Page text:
In the 1920s the wonderful science fiction writer Edgar Rice Burroughs published a pretty weird but fascinating book called The Land that Time Forgot. It reminds me quite a bit of where we are with most business application software in the CRM space. In the book the era is post-The Great War, and in the story two enemies, the British and the Germans, are marooned and brought together as strange bedfellows and allies when they come ashore on an island inhabited by a bizarre menage of tribes. Each of the clannish tribes that the Brits and Germans encounter is frozen at a different stage of human evolution, and it shows in the various weapons they carry – stones and hatchets, bows and spears and such. The castaways build a fort which they name Fort Dinosaur.
Why, one might ask, do I think of this book now? Maybe because I am working on both the 2012 Customer Service CRM Contact Center Magic Quadrant, and because I am releasing two pieces of research on the concept of the Customer Engagement Hub. Looking simultaneously at what is now and where I think things might go in the planning horizon, it is pretty clear that the newer technologies, like the aggressive innovators who adopt them, are barricaded inside of Fort Dinosaur, going out for forays against the less evolved status quo applications and innovators.
What this means is that there is tremendous power in the new generation of technologies such as Cloud CRM applications, edge technologies for social engagement, mobile interactions, embedded devices, and analytics. And there are “Type A” organizations and/or departments that are trying these out. But advances are slowed in part by the technology infrastructure into which all of these new bits must fit. The technology stacks that underpin the majority of banks, insurers, government, airlines, et al, were developed in the late 1980s and 1990s. When they were adopted it was a wonderful break from the past. Now we had relational databases, fast networks, tweaked ledgers and supply chain software. But as my uncle would have said: what have you done for us, lately? Each of these legacy bits are like those tribes, each represented by their weapons of choice: the relational database, the client-server application, the point-to-point middleware.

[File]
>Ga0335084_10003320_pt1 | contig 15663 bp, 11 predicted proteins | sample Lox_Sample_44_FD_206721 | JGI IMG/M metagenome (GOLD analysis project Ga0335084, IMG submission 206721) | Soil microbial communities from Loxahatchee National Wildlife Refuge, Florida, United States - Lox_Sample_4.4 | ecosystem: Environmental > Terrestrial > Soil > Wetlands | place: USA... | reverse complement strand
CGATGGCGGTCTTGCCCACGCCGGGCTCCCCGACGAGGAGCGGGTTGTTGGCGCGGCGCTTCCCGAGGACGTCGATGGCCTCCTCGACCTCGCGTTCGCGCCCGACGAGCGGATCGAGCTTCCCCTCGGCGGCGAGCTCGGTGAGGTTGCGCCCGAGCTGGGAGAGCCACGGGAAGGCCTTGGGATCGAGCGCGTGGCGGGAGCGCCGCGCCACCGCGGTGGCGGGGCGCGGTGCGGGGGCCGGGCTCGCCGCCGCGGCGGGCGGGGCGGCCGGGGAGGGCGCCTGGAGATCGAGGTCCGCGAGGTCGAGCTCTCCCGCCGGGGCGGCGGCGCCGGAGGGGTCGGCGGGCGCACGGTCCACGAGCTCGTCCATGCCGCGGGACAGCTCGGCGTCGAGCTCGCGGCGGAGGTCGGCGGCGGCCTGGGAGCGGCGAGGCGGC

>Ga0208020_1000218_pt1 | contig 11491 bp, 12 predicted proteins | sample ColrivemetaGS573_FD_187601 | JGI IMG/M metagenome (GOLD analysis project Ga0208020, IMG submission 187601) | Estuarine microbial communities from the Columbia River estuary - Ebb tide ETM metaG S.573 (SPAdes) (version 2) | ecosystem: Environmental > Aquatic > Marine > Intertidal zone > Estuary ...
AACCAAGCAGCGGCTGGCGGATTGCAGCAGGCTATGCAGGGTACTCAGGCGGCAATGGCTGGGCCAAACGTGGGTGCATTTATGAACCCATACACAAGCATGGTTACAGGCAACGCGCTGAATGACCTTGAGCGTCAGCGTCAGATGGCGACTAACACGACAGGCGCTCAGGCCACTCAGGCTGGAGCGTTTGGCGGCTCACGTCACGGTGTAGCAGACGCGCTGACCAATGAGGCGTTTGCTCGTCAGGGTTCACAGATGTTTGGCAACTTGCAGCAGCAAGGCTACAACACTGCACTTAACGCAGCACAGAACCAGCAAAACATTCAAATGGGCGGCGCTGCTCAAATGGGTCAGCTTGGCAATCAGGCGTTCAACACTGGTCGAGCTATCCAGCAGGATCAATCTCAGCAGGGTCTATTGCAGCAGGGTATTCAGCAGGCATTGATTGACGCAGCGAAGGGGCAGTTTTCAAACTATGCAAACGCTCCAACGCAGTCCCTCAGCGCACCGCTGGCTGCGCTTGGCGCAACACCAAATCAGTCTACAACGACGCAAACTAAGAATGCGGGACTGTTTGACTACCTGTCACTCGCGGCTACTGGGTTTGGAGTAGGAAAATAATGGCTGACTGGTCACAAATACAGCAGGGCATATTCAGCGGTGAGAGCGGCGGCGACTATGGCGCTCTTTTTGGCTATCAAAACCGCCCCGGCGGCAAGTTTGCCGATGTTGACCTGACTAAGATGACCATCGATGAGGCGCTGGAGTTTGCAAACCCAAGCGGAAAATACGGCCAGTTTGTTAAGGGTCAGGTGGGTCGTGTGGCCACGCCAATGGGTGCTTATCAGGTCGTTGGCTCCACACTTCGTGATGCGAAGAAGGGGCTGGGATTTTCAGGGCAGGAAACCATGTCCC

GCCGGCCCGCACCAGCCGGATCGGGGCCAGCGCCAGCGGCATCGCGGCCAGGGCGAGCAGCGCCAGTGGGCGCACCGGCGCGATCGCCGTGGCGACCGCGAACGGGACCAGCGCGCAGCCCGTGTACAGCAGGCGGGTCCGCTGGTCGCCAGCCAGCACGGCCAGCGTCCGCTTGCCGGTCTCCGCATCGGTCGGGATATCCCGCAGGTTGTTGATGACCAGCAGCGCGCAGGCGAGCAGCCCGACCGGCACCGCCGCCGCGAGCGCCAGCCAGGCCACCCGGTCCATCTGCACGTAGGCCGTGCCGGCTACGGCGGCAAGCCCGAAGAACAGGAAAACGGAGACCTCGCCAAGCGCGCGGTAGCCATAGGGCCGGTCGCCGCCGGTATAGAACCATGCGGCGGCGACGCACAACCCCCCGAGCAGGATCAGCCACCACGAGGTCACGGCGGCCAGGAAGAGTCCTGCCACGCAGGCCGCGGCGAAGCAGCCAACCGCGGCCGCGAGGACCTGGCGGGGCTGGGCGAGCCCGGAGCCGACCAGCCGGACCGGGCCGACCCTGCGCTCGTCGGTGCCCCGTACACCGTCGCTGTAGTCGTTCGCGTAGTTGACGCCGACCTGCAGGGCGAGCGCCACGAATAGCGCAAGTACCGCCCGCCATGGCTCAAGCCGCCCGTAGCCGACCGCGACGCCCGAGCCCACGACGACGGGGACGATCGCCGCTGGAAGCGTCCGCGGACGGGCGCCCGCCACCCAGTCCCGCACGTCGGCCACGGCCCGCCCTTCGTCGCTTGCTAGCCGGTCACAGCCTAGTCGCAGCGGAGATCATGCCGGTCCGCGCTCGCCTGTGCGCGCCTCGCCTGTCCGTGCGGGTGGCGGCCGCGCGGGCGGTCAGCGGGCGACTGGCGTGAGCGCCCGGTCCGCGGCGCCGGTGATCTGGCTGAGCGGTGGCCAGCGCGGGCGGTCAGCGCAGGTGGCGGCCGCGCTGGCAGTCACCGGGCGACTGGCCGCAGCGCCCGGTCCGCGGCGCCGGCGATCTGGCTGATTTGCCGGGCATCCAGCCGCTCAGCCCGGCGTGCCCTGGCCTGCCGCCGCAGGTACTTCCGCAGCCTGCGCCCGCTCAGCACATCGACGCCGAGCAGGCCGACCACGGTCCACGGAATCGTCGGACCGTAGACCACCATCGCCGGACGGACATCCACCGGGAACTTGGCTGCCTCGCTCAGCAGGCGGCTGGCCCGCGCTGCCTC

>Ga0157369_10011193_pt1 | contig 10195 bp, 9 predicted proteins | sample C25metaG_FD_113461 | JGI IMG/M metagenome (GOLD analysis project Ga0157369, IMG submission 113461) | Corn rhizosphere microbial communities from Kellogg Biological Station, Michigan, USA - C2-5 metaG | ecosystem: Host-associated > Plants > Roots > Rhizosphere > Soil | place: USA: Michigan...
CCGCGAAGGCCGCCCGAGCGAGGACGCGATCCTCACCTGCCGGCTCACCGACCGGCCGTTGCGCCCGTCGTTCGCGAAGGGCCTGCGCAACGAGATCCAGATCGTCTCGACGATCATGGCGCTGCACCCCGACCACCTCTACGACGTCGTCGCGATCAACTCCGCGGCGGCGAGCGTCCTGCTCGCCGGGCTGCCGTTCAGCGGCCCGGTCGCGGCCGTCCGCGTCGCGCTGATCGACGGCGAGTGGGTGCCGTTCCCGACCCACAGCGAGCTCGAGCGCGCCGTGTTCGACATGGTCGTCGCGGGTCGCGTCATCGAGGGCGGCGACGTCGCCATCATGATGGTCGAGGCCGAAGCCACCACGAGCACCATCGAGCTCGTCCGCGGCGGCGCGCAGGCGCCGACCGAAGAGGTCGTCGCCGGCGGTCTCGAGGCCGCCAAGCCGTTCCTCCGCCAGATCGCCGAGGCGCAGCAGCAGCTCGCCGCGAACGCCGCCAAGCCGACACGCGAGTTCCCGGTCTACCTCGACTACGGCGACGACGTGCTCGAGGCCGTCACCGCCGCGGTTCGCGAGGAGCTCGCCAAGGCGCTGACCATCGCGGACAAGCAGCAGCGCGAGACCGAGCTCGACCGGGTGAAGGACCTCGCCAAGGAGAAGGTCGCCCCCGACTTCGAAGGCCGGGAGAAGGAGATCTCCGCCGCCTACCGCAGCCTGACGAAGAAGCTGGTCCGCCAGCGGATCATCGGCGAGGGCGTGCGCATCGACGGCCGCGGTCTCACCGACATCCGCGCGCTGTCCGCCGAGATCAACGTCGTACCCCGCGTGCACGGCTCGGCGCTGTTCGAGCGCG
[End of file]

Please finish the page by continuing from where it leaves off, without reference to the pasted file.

In real life this interesting book became a rather poor film. Let’s hope that the migration of IT resources into the fabric of the business function will help us all move our innovative projects forward. It takes a lot of resolve for a CIO to buck the status quo and say, for example, that we are entering a ‘post-relational database age’ or that the ‘top to bottom enterprise stack is not the best approach for our business.’
Thank you all for the many great stories and examples on how you are breaking down some of these barriers and getting innovation happening in your customer-engagement strategies. If you are a client and want to read my new piece on the Customer Engagement Hub, you can find it here: http://www.gartner.com/resId=1920720
I’ll see many of you in a couple of weeks down at the Gartner Customer360 Summit ( http://bit.ly/gLhUKZ). I look forward to seeing you, and also to listening to Seth Godin.
Category: Applications CIO Cloud Contact Center CRM Gartner Customer 360 Summit Innovation and Customer Experience Leadership SaaS and Cloud Computing Social CRM Social Software Strategic Planning Uncategorized Tags: